For the three months ended March 31, 2021, property operating and maintenance expense increased to $168.4 million from $166.9 million for the three months ended March 31, 2020. In addition to a 716 home increase between periods in the average number of homes, this 0.9% net increase resulted from increases in property taxes and utilities, partially offset by decreases in repairs and maintenance, turnover, and property administrative costs. The COVID-19 pandemic is likely to continue to impact our turnover rates, and thus turnover costs, and other property operating and maintenance expense may continue to be affected by the ongoing impacts of the pandemic.
Property management expense and general and administrative expense increased to $32.8 million from $28.6 million for the three months ended March 31, 2021 and 2020, respectively, primarily due to a $1.7 million increase in share-based compensation expense and individually immaterial increases in other compensation and administrative costs for the three months ended March 31, 2021 as compared to the three months ended March 31, 2020. To date, the COVID-19 pandemic has not had a material impact on our property management and general and administrative expenses.
Interest expense was $83.4 million and $84.8 million for the three months ended March 31, 2021 and 2020, respectively. The decrease in interest expense was primarily driven by a decrease in the average debt balance outstanding during the three months ended March 31, 2021 as compared to the three months ended March 31, 2020 due to various prepayments subsequent to March 31, 2020. Debt outstanding, net of deferred financing costs and discounts, decreased to $8,022.7 million as of March 31, 2021 from $8,638.8 million as of March 31, 2020.
Depreciation and amortization expense increased to $144.5 million for the three months ended March 31, 2021 from $135.0 million for the three months ended March 31, 2020 due to an increase in cumulative capital expenditures and an increase in the average number of homes owned during the three months ended March 31, 2021 compared to the three months ended March 31, 2020.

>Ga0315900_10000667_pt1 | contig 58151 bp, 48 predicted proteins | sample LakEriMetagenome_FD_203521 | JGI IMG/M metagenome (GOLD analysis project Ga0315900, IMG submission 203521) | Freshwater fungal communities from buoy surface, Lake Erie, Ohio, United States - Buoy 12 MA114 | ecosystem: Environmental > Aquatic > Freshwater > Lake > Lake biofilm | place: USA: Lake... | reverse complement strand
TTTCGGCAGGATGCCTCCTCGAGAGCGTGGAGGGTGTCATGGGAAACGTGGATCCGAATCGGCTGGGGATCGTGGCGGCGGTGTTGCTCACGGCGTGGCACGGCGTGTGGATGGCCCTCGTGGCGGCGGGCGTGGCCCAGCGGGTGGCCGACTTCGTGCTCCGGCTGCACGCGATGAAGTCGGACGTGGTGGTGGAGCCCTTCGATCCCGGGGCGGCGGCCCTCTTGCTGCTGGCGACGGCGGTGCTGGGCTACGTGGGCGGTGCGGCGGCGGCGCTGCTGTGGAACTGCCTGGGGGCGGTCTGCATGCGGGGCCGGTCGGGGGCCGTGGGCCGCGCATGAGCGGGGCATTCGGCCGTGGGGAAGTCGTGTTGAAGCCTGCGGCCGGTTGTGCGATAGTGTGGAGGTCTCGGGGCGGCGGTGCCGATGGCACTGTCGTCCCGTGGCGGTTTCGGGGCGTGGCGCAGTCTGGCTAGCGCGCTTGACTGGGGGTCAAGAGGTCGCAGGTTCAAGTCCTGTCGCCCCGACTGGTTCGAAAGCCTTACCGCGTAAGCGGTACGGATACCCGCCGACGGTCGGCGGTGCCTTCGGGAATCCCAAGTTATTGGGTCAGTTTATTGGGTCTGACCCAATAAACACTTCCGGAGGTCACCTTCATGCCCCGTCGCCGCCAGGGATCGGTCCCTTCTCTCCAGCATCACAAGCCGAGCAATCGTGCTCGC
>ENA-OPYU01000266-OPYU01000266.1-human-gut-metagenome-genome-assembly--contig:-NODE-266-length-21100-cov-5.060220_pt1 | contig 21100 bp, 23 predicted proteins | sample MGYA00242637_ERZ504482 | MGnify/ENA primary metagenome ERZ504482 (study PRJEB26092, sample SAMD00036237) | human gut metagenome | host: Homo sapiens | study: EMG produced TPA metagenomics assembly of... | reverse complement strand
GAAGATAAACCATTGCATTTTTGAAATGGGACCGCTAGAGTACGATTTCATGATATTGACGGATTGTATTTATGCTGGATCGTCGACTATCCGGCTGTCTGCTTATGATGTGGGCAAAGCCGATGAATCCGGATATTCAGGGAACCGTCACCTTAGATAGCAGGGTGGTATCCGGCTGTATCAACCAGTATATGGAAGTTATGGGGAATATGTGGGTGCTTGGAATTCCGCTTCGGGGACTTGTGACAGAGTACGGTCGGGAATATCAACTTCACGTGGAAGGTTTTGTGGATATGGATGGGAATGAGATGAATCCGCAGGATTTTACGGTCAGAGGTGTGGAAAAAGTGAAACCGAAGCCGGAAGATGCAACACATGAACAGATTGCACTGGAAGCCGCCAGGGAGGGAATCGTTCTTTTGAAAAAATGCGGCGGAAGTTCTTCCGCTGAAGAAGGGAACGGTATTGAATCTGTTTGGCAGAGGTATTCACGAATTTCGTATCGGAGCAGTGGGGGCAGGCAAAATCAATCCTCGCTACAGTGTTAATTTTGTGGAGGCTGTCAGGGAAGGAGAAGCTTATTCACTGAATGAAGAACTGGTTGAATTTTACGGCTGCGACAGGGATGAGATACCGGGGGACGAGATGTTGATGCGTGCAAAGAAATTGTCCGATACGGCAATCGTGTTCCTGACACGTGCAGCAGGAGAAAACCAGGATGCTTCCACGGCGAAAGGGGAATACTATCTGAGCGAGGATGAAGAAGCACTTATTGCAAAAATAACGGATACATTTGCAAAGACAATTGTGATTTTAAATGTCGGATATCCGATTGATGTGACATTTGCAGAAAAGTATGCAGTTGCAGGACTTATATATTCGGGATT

Impairment and other expenses were $0.4 million and $3.1 million for the three months ended March 31, 2021 and 2020, respectively. During the three months ended March 31, 2021, impairment and other expenses was primarily comprised of impairment losses of $0.4 million on our single-family residential properties. During the three months ended March 31, 2020,
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impairment and other expenses was comprised of impairment losses of $2.5 million on our single-family residential properties and casualty losses of $0.6 million. The impairment costs recognized during the three months ended March 31, 2021 and 2020 were not a direct result of the COVID-19 pandemic.
Unrealized Gains (Losses) on Investments in Equity Securities
For the three months ended March 31, 2021, unrealized gains (losses) on investments in equity securities includes a $3.1 million loss from marking an investment that has a readily determinable fair value to market.
Other, net
Other, net decreased to $0.2 million for the three months ended March 31, 2021 from $3.7 million for the three months ended March 31, 2020, primarily due to changes in the components of our miscellaneous income and expenses during the three months ended March 31, 2021.
Gain on Sale of Property, net of tax
Gain on sale of property, net of tax was $14.5 million and $15.2 million for the three months ended March 31, 2021 and 2020, respectively. The primary driver of the decrease was a decrease in the number of homes sold from 484 during the three months ended March 31, 2020 to 248 during the three months ended March 31, 2021, partially offset by an increase in the average gain per home sold during the three months ended March 31, 2021 compared to the three months ended March 31, 2020.
Income from Investments in Unconsolidated Joint Ventures
Income from investments in unconsolidated joint ventures is comprised of our equity in earnings therefrom and totaled $0.4 million during the three months ended March 31, 2021.